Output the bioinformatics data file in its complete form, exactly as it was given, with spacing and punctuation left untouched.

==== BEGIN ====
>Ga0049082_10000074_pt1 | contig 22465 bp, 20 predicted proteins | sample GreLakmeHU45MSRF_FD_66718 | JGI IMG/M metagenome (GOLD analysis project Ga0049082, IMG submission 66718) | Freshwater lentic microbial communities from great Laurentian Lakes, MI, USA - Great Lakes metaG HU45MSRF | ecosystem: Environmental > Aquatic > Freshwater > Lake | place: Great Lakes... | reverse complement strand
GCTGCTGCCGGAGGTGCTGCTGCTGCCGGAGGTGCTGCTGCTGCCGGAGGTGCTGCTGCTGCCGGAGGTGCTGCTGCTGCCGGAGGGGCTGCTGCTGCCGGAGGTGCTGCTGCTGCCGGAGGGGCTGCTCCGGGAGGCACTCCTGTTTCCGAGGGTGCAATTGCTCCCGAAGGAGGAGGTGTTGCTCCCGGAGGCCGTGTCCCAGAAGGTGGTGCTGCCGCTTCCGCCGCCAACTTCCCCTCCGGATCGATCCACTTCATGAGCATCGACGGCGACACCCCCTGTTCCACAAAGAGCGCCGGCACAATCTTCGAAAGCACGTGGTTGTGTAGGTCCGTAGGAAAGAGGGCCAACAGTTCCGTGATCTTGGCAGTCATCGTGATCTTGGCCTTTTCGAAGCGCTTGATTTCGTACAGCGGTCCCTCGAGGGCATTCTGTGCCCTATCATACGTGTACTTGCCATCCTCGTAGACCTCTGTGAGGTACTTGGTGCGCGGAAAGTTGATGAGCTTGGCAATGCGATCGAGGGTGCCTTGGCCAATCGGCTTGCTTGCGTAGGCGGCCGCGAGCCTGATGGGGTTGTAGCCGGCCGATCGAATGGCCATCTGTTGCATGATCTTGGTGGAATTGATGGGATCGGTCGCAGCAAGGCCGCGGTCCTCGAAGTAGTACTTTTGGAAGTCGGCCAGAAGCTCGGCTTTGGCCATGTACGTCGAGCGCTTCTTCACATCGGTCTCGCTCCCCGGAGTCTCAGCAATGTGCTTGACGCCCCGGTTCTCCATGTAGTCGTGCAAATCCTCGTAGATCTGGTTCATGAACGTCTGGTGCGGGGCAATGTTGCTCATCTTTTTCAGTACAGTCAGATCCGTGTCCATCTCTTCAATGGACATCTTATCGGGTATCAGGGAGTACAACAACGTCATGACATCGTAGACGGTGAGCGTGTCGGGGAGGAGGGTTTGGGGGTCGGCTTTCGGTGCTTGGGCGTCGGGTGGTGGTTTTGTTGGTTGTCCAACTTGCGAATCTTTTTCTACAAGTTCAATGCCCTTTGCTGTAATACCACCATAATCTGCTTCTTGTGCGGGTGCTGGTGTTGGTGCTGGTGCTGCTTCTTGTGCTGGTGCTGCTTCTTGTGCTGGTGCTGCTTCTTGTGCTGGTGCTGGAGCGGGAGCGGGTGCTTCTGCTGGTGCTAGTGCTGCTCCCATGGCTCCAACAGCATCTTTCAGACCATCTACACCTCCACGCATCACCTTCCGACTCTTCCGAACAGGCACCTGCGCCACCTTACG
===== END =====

>Ga0049082_10000074_pt1 | contig 22465 bp, 20 predicted proteins | sample GreLakmeHU45MSRF_FD_66718 | JGI IMG/M metagenome (GOLD analysis project Ga0049082, IMG submission 66718) | Freshwater lentic microbial communities from great Laurentian Lakes, MI, USA - Great Lakes metaG HU45MSRF | ecosystem: Environmental > Aquatic > Freshwater > Lake | place: Great Lakes... | reverse complement strand
GCTGCTGCCGGAGGTGCTGCTGCTGCCGGAGGTGCTGCTGCTGCCGGAGGTGCTGCTGCTGCCGGAGGTGCTGCTGCTGCCGGAGGGGCTGCTGCTGCCGGAGGTGCTGCTGCTGCCGGAGGGGCTGCTCCGGGAGGCACTCCTGTTTCCGAGGGTGCAATTGCTCCCGAAGGAGGAGGTGTTGCTCCCGGAGGCCGTGTCCCAGAAGGTGGTGCTGCCGCTTCCGCCGCCAACTTCCCCTCCGGATCGATCCACTTCATGAGCATCGACGGCGACACCCCCTGTTCCACAAAGAGCGCCGGCACAATCTTCGAAAGCACGTGGTTGTGTAGGTCCGTAGGAAAGAGGGCCAACAGTTCCGTGATCTTGGCAGTCATCGTGATCTTGGCCTTTTCGAAGCGCTTGATTTCGTACAGCGGTCCCTCGAGGGCATTCTGTGCCCTATCATACGTGTACTTGCCATCCTCGTAGACCTCTGTGAGGTACTTGGTGCGCGGAAAGTTGATGAGCTTGGCAATGCGATCGAGGGTGCCTTGGCCAATCGGCTTGCTTGCGTAGGCGGCCGCGAGCCTGATGGGGTTGTAGCCGGCCGATCGAATGGCCATCTGTTGCATGATCTTGGTGGAATTGATGGGATCGGTCGCAGCAAGGCCGCGGTCCTCGAAGTAGTACTTTTGGAAGTCGGCCAGAAGCTCGGCTTTGGCCATGTACGTCGAGCGCTTCTTCACATCGGTCTCGCTCCCCGGAGTCTCAGCAATGTGCTTGACGCCCCGGTTCTCCATGTAGTCGTGCAAATCCTCGTAGATCTGGTTCATGAACGTCTGGTGCGGGGCAATGTTGCTCATCTTTTTCAGTACAGTCAGATCCGTGTCCATCTCTTCAATGGACATCTTATCGGGTATCAGGGAGTACAACAACGTCATGACATCGTAGACGGTGAGCGTGTCGGGGAGGAGGGTTTGGGGGTCGGCTTTCGGTGCTTGGGCGTCGGGTGGTGGTTTTGTTGGTTGTCCAACTTGCGAATCTTTTTCTACAAGTTCAATGCCCTTTGCTGTAATACCACCATAATCTGCTTCTTGTGCGGGTGCTGGTGTTGGTGCTGGTGCTGCTTCTTGTGCTGGTGCTGCTTCTTGTGCTGGTGCTGCTTCTTGTGCTGGTGCTGGAGCGGGAGCGGGTGCTTCTGCTGGTGCTAGTGCTGCTCCCATGGCTCCAACAGCATCTTTCAGACCATCTACACCTCCACGCATCACCTTCCGACTCTTCCGAACAGGCACCTGCGCCACCTTACG